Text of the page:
I turned 59 at the weekend. One year to go until I hit the Big 60 – bring it on! Actually I almost wish I were sixty this year; whether it is 39, 49 or 59, it’s a year of waiting for a milestone birthday, the one with the nought on the end, the one that gets royally celebrated.
My next nought heralds concessionary rates at the cinema, free prescriptions (and believe me when I say that’s worth a bob or two) and cheaper public transport – and I’m not being ironic when I say that I can’t wait! Paradoxically I am too young for my state pension, free bus pass and winter fuel allowance as the government – in their wisdom – whipped those benefits away from my age group when they raised the retirement age for women [see Working ‘Til We Drop…]! That said, I have embarked on Operation Sixty – my plan to get fitter, healthier and feel better about myself before the big day. Turning sixty is inevitable but I plan to own it!
Unfortunately Mother Nature did her best to spoil the day and I spent this particular birthday stranded a top a Spanish mountain (www.notesfromgaucin.com) in a storm – celebrations cancelled – watching as the roads turn to rivers, thunder so close it makes the doors shake. But despite the birthday washout, in a week where I learnt of a good friend’s bad news I have so much to be thankful for.
The British government want us to work well into our sixties in order to save money on the pensions that we have all contributed to throughout our lives. I reach state pension age at 66 and estimate that by increasing the pensionable age from 60 to 66 I am set to lose out on £36,000 worth of state pension.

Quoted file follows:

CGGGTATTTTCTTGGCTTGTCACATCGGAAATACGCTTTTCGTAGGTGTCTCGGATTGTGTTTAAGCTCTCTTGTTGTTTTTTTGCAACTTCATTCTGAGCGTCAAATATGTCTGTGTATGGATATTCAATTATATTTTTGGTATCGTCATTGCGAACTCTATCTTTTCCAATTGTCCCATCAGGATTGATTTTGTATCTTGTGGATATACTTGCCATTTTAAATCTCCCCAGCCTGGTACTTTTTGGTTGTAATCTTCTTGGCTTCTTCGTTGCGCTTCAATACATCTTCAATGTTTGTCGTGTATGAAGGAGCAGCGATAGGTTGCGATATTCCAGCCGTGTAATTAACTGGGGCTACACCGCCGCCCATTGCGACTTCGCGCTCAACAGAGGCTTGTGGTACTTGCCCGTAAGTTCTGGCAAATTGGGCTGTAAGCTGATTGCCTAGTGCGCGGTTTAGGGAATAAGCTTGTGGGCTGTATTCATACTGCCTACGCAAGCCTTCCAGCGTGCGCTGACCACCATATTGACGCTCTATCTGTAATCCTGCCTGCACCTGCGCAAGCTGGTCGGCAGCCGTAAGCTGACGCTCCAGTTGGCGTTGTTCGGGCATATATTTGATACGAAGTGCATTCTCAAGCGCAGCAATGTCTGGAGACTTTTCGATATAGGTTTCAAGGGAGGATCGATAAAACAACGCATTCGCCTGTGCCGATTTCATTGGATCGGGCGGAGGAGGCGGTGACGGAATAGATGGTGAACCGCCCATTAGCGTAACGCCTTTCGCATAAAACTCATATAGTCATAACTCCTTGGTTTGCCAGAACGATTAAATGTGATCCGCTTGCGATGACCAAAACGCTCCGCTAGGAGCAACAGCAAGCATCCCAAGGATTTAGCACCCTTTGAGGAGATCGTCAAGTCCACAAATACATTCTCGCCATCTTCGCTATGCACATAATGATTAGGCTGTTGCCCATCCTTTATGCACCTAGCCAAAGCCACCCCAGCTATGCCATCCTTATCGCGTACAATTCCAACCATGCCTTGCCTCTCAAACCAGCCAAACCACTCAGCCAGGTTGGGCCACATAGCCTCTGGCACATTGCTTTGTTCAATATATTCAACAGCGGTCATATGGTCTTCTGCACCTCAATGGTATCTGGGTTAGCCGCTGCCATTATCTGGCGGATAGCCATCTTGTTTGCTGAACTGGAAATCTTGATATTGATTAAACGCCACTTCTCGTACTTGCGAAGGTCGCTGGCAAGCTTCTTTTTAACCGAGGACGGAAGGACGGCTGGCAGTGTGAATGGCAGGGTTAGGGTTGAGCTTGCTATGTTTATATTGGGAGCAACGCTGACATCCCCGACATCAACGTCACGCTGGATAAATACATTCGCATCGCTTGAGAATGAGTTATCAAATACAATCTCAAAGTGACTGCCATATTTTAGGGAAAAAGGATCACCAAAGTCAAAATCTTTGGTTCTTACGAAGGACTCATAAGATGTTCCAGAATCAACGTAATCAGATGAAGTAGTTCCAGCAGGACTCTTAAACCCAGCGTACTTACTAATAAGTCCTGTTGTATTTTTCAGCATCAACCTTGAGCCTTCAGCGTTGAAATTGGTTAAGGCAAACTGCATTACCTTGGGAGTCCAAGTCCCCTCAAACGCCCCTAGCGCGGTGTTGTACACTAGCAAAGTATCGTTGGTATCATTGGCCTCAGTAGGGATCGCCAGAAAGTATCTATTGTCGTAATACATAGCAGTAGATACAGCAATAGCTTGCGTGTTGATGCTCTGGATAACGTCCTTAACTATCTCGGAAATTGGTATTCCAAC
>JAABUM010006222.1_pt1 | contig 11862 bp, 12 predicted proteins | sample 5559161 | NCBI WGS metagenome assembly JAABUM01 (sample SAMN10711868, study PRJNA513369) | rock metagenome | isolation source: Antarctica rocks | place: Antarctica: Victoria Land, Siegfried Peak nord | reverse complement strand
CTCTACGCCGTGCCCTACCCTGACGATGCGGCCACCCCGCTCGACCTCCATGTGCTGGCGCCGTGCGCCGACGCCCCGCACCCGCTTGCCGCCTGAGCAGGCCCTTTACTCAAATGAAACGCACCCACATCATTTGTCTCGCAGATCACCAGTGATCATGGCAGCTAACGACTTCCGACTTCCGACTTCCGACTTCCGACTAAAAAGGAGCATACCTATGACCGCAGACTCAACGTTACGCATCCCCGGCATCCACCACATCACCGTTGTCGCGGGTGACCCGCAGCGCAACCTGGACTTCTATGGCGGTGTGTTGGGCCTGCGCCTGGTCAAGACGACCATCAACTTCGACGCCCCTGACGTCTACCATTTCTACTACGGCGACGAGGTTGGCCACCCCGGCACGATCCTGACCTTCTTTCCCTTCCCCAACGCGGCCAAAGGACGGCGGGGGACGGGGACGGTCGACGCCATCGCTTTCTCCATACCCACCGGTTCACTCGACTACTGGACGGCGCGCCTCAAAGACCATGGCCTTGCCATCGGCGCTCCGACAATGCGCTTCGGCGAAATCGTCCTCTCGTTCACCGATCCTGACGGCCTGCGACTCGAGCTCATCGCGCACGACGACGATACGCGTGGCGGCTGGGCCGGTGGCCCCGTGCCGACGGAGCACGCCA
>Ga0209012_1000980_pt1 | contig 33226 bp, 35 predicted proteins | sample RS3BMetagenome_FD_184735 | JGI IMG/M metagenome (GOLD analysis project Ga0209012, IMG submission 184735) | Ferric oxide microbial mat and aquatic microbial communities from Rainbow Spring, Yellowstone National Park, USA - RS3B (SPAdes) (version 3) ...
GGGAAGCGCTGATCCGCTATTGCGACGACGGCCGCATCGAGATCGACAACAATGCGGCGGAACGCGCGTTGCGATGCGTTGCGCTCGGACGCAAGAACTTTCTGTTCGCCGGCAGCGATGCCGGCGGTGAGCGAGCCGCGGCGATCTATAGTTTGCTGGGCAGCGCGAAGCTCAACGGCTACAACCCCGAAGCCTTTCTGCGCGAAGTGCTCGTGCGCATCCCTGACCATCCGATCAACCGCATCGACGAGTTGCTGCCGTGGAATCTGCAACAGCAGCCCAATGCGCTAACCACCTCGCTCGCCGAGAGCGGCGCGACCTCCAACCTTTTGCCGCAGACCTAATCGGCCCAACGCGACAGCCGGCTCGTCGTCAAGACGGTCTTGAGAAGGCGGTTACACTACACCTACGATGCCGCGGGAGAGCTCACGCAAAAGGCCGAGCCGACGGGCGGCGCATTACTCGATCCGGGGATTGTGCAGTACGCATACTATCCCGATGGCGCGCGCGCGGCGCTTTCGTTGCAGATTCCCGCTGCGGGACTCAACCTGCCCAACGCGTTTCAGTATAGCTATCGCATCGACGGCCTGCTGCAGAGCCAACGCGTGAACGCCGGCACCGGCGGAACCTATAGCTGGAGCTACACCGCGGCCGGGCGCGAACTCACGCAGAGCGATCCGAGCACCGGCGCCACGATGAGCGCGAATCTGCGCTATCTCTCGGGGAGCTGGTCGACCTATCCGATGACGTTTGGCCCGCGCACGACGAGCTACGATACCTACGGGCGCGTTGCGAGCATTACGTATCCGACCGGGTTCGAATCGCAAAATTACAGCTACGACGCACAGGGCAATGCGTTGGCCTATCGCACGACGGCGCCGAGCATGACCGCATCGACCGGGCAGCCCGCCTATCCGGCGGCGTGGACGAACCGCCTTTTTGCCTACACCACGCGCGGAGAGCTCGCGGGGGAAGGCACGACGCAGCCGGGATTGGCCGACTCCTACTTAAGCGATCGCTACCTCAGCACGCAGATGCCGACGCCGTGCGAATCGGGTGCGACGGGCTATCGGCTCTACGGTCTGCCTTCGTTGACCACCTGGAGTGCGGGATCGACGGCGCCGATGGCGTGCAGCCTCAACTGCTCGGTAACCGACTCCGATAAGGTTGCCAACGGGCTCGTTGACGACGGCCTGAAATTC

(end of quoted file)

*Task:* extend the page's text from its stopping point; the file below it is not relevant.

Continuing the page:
But do employers want us to carry on working until we are nearly 70? My recent experience suggests not…
I have been unemployed twice in the last decade – once in my early fifties and again in my late fifties – and I have noticed an incredible difference in my success rate at being shortlisted for interview. After being made redundant in 2009 I was unemployed for four months during which time I applied for 27 jobs and was shortlisted for over a third of them. This time round I have already been unemployed for a year and despite being tech-savvy and highly skilled with wide ranging experience, I have only been invited to interview once during that year.
When I talk to friends of a similar age, they tell me that they doubt they would get another job now if they found themselves on the job market. Although we are no longer required to put our age on our CV, it doesn’t take a genius to work out roughly how old you are by the date that you finished your education. Even staff at the Job Centre admit that ageism is rife in the workplace citing a range of reasons from an older worker not being the right ‘fit’ in an essentially young team to employers worrying that older workers will not be able to take direction from their younger line managers.
In previous jobs I have seen for myself how older workers (particularly women) are being slowly side-lined and marginalised. I once worked as part of a team of younger men, the youngest of whom took one look at me and clearly decided that I was old enough to be his mother and therefore could not possibly have anything of value to contribute.
Personally speaking, I’d love to retire but can’t afford to. I’m open to a change in direction and like so many people of my age have had enough of KPIs, SMART targets and ‘blue sky thinking’. I just want to do a good job and get paid fairly for it and if I have to, to carry on doing this until I’m nearly 70 – what about you?